Intel surfs into the future

Intel has given press and industry insiders at its recent Intel Developer Forum (IDF) event in San Francisco, California, USA, a sneak peek of future internet-related technologies. With these, the firm claims to be focussing on making web use a more personal and productive experience, wherever the user is in the world.

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By  Matthew Wade Published  March 12, 2006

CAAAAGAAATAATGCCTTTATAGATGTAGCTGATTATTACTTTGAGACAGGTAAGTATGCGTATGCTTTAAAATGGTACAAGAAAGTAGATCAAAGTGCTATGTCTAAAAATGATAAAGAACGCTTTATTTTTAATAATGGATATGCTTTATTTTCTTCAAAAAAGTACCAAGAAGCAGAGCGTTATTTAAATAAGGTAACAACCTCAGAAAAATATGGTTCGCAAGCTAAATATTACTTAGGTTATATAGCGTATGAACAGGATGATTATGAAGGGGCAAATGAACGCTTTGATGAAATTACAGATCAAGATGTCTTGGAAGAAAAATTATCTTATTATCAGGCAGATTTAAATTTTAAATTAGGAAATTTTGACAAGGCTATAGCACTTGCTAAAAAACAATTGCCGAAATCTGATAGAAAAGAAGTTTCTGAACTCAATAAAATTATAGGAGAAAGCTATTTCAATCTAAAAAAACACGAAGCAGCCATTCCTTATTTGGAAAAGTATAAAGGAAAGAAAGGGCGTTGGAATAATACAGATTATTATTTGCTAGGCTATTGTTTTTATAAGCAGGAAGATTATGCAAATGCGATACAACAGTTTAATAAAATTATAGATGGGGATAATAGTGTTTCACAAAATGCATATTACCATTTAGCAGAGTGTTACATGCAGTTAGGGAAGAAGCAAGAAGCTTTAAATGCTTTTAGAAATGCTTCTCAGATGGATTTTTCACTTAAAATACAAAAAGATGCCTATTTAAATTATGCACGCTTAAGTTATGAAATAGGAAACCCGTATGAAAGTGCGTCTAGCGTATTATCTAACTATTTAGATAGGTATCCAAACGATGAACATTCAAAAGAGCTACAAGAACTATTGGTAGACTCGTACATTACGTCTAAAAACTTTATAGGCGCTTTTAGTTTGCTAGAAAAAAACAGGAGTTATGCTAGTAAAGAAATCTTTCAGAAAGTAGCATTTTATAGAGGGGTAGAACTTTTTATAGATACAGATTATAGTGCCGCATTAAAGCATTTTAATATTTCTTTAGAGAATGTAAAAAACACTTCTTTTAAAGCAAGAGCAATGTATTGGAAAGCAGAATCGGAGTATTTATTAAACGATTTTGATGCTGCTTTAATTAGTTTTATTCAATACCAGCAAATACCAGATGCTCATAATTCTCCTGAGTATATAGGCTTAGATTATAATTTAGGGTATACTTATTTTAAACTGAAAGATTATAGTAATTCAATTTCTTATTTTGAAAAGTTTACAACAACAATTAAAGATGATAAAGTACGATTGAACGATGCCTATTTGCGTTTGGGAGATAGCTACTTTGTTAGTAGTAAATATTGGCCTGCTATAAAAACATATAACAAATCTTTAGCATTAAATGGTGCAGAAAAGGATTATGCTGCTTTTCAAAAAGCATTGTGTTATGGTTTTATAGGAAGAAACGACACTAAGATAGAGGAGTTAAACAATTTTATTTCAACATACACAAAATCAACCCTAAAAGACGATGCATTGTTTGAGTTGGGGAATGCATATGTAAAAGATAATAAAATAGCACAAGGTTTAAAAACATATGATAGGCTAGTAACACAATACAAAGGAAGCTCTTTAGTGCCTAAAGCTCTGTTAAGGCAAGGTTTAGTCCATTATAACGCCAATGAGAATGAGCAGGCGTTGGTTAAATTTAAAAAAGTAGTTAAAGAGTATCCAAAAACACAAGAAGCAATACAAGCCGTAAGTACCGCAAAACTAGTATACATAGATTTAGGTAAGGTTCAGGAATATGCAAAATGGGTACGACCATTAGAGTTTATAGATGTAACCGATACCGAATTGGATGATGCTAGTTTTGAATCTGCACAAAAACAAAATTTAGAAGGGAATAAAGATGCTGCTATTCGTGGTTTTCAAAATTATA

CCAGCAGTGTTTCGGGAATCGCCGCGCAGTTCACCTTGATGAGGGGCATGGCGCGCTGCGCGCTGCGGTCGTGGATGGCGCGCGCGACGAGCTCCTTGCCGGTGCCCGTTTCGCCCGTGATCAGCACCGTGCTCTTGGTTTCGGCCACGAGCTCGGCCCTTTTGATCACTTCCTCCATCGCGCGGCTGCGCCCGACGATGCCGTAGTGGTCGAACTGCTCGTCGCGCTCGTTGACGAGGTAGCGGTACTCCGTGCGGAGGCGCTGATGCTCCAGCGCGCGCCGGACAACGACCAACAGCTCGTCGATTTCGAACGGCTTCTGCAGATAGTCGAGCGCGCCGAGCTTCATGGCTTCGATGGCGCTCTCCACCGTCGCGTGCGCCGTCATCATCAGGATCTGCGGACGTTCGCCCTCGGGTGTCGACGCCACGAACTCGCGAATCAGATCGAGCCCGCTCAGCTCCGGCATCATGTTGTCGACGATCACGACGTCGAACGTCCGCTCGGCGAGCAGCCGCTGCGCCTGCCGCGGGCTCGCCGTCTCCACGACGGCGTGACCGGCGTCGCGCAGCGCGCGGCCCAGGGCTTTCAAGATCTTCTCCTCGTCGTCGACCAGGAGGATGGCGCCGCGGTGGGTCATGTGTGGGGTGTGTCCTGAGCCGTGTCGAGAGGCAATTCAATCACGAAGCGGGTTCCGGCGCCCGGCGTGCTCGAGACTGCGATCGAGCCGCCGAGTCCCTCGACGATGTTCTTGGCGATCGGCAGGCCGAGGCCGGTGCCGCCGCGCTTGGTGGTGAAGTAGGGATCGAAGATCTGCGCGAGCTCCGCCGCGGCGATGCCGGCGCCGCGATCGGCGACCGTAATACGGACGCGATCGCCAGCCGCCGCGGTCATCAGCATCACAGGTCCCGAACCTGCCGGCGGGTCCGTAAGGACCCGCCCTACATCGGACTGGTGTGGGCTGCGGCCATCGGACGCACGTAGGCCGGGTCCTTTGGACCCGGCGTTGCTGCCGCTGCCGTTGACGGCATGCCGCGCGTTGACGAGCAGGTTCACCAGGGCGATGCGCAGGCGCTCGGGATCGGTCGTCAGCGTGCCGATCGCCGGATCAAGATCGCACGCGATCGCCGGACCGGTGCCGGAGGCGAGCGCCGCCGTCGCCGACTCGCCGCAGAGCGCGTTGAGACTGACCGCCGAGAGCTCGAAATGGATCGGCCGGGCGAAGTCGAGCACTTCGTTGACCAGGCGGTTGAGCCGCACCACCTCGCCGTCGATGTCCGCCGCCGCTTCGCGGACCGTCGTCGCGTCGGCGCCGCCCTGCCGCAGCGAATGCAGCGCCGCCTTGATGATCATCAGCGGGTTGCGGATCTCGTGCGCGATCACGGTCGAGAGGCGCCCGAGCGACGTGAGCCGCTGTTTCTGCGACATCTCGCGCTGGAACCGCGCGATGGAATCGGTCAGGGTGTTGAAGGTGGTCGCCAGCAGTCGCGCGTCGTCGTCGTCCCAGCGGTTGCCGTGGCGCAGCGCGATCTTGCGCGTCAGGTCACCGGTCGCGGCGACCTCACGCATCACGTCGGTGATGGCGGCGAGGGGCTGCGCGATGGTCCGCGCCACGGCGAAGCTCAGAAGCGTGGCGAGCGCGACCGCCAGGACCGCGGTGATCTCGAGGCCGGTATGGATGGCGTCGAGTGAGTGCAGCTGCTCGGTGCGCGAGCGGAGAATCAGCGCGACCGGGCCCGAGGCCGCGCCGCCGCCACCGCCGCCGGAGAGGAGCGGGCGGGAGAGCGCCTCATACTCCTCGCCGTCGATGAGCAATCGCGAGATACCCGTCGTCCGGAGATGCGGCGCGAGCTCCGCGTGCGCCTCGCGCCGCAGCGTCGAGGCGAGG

Intel has given press and industry insiders at its recent Intel Developer Forum (IDF) event in San Francisco, California, USA, a sneak peek of future internet-related technologies. With these, the firm claims to be focussing on making web use a more personal and productive experience, wherever the user is in the world. “The internet is increasingly the central medium in people’s lives, the place where we go for news, entertainment and education, and to extend our social lives,” commented Samir Al-Schamma, Intel’s General Manager for the GCC region. “Emerging applications such as mashups, blogs, podcasts and RSS make the internet an even more personal and interactive experience, and people want to carry those experiences with them. The next stage of internet growth is to make this ‘real Internet’ mobile.” The next generation of Intel’s mobile Centrino technology, codenamed Santa Rosa, was detailed for the first time at IDF. Designed to give users better overall performance and enhanced graphics capabilities, plus improved wireless connectivity and improved security and manageability, this suite of mobile technologies should include a more powerful mobile microprocessor, an improved graphics chipset (codenamed Crestline), an IEEE 802.11n Wi-Fi adapter (codenamed Kedron), as well as Intel-optimised advanced management and security solutions. Santa Rosa will also include Intel’s NAND flash-based platform accelerator, codenamed Robson, which Intel claims enables much more rapid boot-up times and power savings too. Santa Rosa-based notebooks should hit the market in the first half of 2007 and look set to feature Intel’s next-generation dual-core mobile microprocessor, codenamed Merom. Intel also showcased two new concept PCs that aim to offer wide usability through their offering multiple modes of operation. Based around innovative form factors and ergonomic configurations, these systems include features that Intel hopes will spark new design ideas for OEMs, such as integrated WiMAX and wireless WAN technology, hard drive backup capabilities and also, broadcast digital TV reception capabilities. On a handheld level, the firm premiered its family of next-generation application processors for such devices, codenamed Monahans, which it is in fact already sampling to some customers. Based on the third generation of Intel’s Xscale technology, the Monahans platform family include wireless Intel SpeedStep with MusicMax technology, Wireless MMX2 and Intel VideoMax technology, which is designed to offer high energy-efficiency and enhanced performance in handheld devices playing both audio and video. Intel also provided details about its work in Mobile PCs (UMPC), a new category of small form factor mobile devices that it expects to play a part in our technical futures. The firm expects the first UMPC devices, running on Intel silicon, to be launched by major OEMs in the next couple of months. Last but not least, on the WiMAX (wide area wireless) front, the company premiered its first single-chip multi-band Wi-Fi/WiMAX radio, codenamed Ofer, which it claims will enable users to connect their laptops to Wi-Fi or WiMAX networks worldwide. Intel also announced that it will deliver a mobile WiMAX PCMCIA card in the second half of this year, enabling WiMAX in standard laptop PCs. However, this product offer looks unlikely to make a big impact in the Middle East, as large-scale WiMAX trials are not yet up and running in any territories here.

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